At the end of the summer, it seemed for a moment that Public Health England (PHE) along with other UK public health organisations had cemented themselves as trendsetters of common sense. I am talking of course about the expert independent evidence review, which was published by PHE that concluded that e-cigarettes are “significantly less harmful to health than tobacco and have the potential to help smokers quit smoking”.
As you may recall, the PHE found that there is no evidence so far that suggests e–cigarettes are acting as a route into smoking for children or non-smokers.
At the time we applauded the group for releasing this comprehensive and wide reaching study into the important role that electronic cigarettes could play in the ‘quitting process’ which drew input from national cancer research organisations, the NHS and numerous other advocates of pro health.
Considering how impressed we were with the aforementioned report, there’s no surprise that, as vaping advocates, we were taken aback by the Joint statement on e-cigarettes by Public Health England and other UK public health organisations released in late September.
While not retracting its study or adapting its opinion on the published findings, the health bodies felt the need to clarify its position on vaping as a result of some unpopular opinions in the media.
“We should not forget what is important here. We know that smoking is the number one killer in England and we have a public health responsibility to provide smokers with the information and the tools to help them quit smoking completely and forever,” the group said.
Two segments of the statement appeared to apologise for presenting the well-researched findings that concluded that electronic cigarettes were less harmful than traditional tobacco products:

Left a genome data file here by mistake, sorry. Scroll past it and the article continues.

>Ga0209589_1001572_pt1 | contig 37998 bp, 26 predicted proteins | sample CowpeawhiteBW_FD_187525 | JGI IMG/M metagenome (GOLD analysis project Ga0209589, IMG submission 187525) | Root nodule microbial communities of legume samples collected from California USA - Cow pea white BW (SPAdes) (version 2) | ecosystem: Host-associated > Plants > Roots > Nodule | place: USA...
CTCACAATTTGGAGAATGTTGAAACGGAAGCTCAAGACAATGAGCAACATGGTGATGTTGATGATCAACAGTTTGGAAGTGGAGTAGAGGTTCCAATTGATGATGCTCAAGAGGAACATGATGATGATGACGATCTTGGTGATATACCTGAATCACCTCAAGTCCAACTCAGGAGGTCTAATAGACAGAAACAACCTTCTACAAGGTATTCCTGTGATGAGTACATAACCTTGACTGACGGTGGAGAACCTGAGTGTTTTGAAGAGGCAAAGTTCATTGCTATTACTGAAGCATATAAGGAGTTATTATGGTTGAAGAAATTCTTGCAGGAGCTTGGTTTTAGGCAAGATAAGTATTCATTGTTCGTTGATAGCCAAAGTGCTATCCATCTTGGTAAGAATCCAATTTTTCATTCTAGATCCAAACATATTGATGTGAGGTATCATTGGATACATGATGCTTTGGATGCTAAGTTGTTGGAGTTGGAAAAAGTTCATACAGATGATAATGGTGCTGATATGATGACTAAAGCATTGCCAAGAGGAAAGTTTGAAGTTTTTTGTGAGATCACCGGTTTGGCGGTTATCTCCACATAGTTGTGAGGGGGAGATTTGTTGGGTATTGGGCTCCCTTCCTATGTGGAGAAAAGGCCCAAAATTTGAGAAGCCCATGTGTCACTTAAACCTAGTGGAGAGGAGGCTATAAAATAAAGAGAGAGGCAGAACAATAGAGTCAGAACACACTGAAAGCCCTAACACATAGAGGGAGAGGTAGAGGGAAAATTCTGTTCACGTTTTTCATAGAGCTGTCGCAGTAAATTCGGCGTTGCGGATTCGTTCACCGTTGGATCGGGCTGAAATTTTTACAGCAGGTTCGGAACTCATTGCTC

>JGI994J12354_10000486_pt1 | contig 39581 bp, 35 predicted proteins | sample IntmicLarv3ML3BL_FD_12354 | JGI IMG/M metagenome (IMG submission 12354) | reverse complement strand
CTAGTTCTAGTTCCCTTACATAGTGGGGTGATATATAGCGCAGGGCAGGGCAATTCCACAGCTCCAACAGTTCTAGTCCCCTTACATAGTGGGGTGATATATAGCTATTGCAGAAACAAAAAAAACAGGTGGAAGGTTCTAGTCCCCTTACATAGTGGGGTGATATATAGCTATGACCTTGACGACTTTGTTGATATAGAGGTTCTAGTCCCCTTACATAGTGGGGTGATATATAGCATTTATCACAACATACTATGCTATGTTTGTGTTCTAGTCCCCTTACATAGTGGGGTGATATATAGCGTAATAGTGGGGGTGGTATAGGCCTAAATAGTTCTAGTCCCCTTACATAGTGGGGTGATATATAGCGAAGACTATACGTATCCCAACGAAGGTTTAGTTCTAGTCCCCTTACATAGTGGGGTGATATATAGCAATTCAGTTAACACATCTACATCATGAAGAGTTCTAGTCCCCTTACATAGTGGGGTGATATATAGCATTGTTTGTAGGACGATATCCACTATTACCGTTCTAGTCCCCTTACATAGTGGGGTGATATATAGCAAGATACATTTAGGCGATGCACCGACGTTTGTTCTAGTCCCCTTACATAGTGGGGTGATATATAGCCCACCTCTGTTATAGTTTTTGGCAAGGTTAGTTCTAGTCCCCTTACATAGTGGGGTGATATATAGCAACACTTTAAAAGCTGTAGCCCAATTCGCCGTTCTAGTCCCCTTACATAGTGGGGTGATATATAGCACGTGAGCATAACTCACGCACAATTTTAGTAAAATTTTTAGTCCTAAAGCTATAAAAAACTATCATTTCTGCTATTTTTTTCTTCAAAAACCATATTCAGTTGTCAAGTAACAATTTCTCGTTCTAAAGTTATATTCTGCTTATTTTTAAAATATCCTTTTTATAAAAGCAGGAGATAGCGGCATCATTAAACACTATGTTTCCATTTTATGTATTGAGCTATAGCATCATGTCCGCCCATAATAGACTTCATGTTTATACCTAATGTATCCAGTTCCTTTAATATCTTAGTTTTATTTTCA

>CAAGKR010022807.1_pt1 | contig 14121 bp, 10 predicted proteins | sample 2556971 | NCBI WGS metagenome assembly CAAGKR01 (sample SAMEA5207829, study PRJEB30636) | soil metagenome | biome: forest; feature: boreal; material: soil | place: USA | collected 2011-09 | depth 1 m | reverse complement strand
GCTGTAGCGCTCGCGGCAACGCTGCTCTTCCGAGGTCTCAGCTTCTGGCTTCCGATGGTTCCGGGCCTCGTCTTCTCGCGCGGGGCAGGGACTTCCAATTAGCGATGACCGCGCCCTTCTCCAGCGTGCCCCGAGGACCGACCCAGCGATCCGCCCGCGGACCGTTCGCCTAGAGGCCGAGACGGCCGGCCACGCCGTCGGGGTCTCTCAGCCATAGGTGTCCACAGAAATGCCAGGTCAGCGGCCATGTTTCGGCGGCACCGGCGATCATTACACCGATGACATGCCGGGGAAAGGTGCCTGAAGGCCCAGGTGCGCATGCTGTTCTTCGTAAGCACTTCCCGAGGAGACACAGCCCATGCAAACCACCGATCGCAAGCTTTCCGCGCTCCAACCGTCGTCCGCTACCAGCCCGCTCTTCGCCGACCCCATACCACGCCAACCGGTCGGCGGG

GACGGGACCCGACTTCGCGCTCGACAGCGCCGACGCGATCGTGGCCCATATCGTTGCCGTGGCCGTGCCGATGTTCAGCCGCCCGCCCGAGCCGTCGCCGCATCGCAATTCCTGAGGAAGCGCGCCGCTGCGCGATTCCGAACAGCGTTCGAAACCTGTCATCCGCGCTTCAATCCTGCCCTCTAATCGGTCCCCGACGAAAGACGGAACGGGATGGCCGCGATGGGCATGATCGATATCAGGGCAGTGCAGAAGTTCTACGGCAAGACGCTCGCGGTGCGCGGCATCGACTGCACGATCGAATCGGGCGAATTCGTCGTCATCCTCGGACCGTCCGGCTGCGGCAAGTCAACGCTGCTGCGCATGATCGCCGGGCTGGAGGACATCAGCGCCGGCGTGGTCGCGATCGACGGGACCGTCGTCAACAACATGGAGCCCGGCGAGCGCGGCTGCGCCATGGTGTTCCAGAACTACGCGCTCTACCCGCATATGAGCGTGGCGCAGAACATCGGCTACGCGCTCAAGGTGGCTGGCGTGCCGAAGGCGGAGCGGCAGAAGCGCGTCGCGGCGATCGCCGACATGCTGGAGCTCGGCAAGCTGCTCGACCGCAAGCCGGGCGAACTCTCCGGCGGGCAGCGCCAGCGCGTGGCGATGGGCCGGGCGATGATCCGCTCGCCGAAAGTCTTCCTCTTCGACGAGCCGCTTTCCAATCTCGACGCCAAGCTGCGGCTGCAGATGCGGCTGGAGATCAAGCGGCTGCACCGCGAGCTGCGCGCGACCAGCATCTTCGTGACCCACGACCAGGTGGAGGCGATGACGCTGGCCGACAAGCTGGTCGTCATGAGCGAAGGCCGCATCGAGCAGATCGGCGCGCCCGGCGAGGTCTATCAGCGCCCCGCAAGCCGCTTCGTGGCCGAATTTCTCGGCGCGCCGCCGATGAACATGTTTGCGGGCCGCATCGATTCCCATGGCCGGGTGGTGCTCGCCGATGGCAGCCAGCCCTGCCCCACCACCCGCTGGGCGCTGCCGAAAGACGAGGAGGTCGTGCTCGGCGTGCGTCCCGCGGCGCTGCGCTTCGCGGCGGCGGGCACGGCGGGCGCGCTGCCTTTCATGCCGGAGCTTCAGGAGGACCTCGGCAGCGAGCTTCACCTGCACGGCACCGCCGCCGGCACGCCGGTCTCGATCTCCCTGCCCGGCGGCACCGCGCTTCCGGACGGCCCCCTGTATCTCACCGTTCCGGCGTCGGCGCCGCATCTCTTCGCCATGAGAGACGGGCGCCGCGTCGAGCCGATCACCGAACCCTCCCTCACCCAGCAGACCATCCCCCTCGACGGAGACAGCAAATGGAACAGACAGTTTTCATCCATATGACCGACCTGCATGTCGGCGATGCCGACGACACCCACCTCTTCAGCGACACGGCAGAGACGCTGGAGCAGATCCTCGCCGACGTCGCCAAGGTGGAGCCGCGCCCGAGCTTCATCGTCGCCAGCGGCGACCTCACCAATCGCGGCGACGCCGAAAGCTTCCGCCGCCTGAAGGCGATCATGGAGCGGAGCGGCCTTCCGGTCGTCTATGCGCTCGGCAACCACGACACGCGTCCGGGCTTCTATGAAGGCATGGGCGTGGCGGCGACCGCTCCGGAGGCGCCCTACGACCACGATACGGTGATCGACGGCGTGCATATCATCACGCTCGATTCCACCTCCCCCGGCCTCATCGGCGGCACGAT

“We will continue to share what we know and address what we don’t yet know, to ensure clear, consistent messages for the public and health professionals…. PHE is honouring its longstanding promise to monitor and share the evidence, providing clear messages to the public.”
Another element of pressure that could have caused the group to issue the statement is a possible interpretation among stakeholders that the recent study was promoting vaping ahead of the NHS’ Stop Smoking services.
“We know that e-cigarettes are the most popular quitting tool in the country with more than 10 times as many people using them than using local stop smoking services. But, we also know that using local Stop Smoking Services is by far the most effective way to quit,” the group said.
Thankfully, instead of backtracking after the appeasing statement, the group of UK health bodies has not changed its stance on presenting the public with the most accurate data possible regarding vaping as a possible quitting aid.
“…We have a public health responsibility to provide smokers with the information and the tools to help them quit smoking completely and forever…. PHE is honouring its longstanding promise to monitor and share the evidence, providing clear messages to the public,” the group said.
With any hope, health bodies here and in the UK will keep in mind the role that vaping can play for those looking to quit smoking. Just last week we brought you the story of a lifelong smoker who found switching to VIP products from traditional smoking helped her give up altogether. There is not a one size fits all solution to the quitting process, common sense must prevail and smokers should be able to choose a method that best suits their situation.
The full list of bodies mentioned in this article are as follows: Public Health England, Action on Smoking and Health, Association of Directors of Public Health, British Lung Foundation, Cancer Research UK, Faculty of Public Health, Fresh North East, Public Health Action (PHA), Royal College of Physicians, Royal Society for Public Health, Tobacco Free Futures, UK Centre for Tobacco and Alcohol Studies and the UK Health Forum.